By Brett Yates
Now is the time of year when one cannot glance at a TV inside a restaurant or bar (the sort of restaurant or bar that never changes the channel from ESPN, I mean) without encountering a college football “bowl game” —the term used for the puffed-up, mostly meaningless cash-grab postseason exhibition matches designed to give any group of helmeted 20-year-olds who’ve managed to earn six or more gridiron victories in a given autumn the chance to finish their year with a trophy, albeit one that may bear the corporate logo of a Tax Slayer or a Go Daddy.
If you’re especially clueless about this college football stuff, as I am, you may wonder why you never see a team from Vermont in one of these bowl games. Is it because there is no college football in Vermont? Or is it because all the college football teams in Vermont are terrible?
As it turns out, the answer to both these questions is yes. Well, there is college football in Vermont, technically, but it is one of nine U.S. states that do not boast a program that participates in the NCAA’s Division I FBS—the highest level of college football, which includes all the schools that you see on TV playing in bowl games. There are, however, three postsecondary institutions in Vermont that fund varsity football teams, and these are Middlebury College, Norwich University, and Castleton State University, all of which play in NCAA Division III, and all of which have their own fine history if you’re willing to look for it.
The least storied program of these three easily is Castleton’s, inaugurated in just 2009 (222 years after the school’s birth), although the Spartans have quickly risen to respectability, notching a 7-3 record in 2014 and defeating rival Norwich to claim Vermont’s legendary Maple Sap Bucket Trophy (don’t ask me). With both schools competing in the Eastern Collegiate Football Conference, this could shape up into an invigoratingly bitter rivalry—a worthy replacement for the famous lost rivalry between Norwich and Middlebury, whose precious New England Small College Athletic Conference decided after 1991 that they didn’t want their members rubbing elbows with the state-school lumpenproletariat by engaging in non-conference play.
Before the ban, Middlebury and Norwich battled 100 times for the Wadsworth Trophy, symbolizing the Vermont college football championship. In 1980, ABC broadcast the matchup live.
Now that the annual Middlebury-Norwich game has been canceled, it’s hard to say which team is superior—each has had success in its conference. The NESCAC is kind of goofy, allowing its members to play only eight games per season even though the conference has ten members, but we must give Middlebury its due: since 2000, the Panthers have won their conference championship three times and have had a losing record just once. Meanwhile, in six seasons in the ECFC, Norwich has won its conference twice and has not had a losing record—although, prior to joining the ECFC, the Cadets muddled through four straight losing seasons in the Empire 8.
Castleton State has, of course, not yet sent a student-athlete to the NFL. Middlebury and Norwich, whose football programs stretch back to the 19th century, have together produced fewer pro football players (five—two and three, respectively) than has UVM (six), which canceled its football program in 1974. Yet Vermont’s one big NFL success story belongs to Middlebury, where, after a Massachusetts native named Steven Hauschka was cut from the varsity soccer team, he took up placekicking at the suggestion of his roommate, a Middlebury football player.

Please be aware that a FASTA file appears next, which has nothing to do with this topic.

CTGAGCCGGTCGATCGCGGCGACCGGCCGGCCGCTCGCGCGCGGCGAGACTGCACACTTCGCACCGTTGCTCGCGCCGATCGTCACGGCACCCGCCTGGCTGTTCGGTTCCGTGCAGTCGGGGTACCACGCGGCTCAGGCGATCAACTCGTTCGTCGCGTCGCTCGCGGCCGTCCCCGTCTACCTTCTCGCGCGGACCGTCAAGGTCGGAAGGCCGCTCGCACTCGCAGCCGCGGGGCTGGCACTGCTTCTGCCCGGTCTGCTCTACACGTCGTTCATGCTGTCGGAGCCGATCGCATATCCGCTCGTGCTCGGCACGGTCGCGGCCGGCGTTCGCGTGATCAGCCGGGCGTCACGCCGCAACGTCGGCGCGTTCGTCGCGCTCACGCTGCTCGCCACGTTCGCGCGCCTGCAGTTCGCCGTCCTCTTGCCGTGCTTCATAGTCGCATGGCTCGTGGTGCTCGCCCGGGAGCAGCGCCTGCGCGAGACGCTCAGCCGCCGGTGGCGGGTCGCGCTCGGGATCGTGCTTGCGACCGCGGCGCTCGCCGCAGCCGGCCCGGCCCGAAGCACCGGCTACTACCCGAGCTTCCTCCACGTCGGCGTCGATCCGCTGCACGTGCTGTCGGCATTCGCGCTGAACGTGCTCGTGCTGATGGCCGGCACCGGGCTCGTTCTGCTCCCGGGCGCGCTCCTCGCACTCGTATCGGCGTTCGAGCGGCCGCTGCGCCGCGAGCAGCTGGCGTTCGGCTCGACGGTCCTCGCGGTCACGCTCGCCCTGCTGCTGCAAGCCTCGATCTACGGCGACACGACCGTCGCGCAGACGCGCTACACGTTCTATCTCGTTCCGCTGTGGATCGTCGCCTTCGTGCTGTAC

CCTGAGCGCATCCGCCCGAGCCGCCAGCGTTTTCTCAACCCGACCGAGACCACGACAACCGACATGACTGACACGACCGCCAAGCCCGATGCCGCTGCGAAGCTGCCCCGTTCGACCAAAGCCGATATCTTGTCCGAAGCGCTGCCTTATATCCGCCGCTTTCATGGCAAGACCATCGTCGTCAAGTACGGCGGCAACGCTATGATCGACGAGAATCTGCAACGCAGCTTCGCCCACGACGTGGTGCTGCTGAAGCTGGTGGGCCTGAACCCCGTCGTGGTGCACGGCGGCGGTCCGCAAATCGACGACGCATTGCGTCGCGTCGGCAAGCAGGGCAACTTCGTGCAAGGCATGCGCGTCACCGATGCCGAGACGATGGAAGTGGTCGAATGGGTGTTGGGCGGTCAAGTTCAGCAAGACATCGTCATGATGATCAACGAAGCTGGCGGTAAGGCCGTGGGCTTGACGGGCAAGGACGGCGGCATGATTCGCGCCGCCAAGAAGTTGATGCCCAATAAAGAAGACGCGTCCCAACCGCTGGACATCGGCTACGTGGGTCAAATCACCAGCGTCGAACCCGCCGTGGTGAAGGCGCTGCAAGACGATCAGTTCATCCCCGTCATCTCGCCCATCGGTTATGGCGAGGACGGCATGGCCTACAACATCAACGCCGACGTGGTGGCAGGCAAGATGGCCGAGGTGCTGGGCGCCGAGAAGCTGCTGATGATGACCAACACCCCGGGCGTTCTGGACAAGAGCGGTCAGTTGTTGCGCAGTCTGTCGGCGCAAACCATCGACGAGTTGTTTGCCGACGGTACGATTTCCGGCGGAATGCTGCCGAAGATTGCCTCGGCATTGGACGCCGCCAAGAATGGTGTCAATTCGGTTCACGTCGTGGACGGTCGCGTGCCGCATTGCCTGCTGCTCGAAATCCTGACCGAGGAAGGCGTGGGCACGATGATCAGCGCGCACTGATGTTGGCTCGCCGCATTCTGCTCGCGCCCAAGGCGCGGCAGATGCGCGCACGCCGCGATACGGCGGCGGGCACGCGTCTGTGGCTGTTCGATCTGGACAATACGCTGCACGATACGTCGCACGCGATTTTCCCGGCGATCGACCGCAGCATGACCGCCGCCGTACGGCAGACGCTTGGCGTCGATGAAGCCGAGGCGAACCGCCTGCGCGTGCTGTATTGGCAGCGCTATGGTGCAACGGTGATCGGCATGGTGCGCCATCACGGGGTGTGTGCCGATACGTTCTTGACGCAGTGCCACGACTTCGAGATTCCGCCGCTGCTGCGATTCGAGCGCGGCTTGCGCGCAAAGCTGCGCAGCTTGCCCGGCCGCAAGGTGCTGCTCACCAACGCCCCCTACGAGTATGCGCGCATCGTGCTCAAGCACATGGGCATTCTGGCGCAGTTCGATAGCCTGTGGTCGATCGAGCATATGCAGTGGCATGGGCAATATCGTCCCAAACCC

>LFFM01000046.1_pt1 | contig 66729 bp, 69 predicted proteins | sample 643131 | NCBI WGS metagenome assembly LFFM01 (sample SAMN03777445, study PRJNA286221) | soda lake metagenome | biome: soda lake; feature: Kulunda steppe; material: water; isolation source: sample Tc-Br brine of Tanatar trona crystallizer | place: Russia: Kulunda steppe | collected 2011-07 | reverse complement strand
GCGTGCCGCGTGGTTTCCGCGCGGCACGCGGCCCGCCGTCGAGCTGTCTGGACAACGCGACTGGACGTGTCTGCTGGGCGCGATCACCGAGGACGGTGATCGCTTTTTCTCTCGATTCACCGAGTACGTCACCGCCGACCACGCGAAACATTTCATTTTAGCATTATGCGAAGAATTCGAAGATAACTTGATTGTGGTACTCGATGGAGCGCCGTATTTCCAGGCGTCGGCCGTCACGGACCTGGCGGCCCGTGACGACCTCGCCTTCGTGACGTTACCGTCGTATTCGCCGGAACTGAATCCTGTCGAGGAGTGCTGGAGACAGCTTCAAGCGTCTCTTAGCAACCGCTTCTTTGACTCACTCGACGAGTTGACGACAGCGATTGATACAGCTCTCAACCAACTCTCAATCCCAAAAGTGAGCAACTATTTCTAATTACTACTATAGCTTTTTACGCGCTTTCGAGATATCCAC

Hauschka played three seasons at Middlebury and graduated with a degree in neuroscience in 2007 before enrolling as a grad student at N.C. State, where he used his final year of athletic eligibility to kick for the Division I Wolfpack. From there, he had to choose between going to dental school (Tufts, UCLA, Maryland, and BU had all accepted him) and signing with the Minnesota Vikings as an undrafted free agent. He chose the Vikings—and then the Ravens, the Falcons, the Lions, and the Broncos, one team cutting him after another, until he found a home with the Seahawks, where he won Super Bowl XLVIII and is currently signed to a $9.15 million contract.
To my mind, in the great chronicle of Vermont college football, Steven’s story gives Middlebury the edge over Norwich—plus, Middlebury remains the rightful owner of the Wadsworth Trophy, with 49 victories over Norwich, compared to Norwich’s 44 over Middlebury (the other seven games were ties). We will never see either team in the Rose Bowl, but they’ve both earned a measure of gridiron pride.
In fact, it seems rather unlikely we’ll ever see any New England university in the Rose Bowl. The only vaguely relevant football school in the region is Boston College, which won a (disputed) national championship following a Sugar Bowl victory in 1940 but remains best remembered for Heisman Trophy winner Doug Flutie’s Hail Mary in 1984. BC hasn’t done too much lately, apart from losing to Penn State in the Pinstripe Bowl the other day.
The best thing that probably can be said about Vermont’s college football is that’s likely to be mostly non-destructive: the programs may be wastes of money, but the money they waste is sure to be relatively small, and the players at least are real student-athletes, not unpaid (or secretly paid) professionals-in-waiting. It’s no coincidence that New England contains both the world’s best universities and the nation’s worst college football: unlike the public universities of the South, M.I.T. never had to resort to compensatory, pig-skinned measures to generate prestige.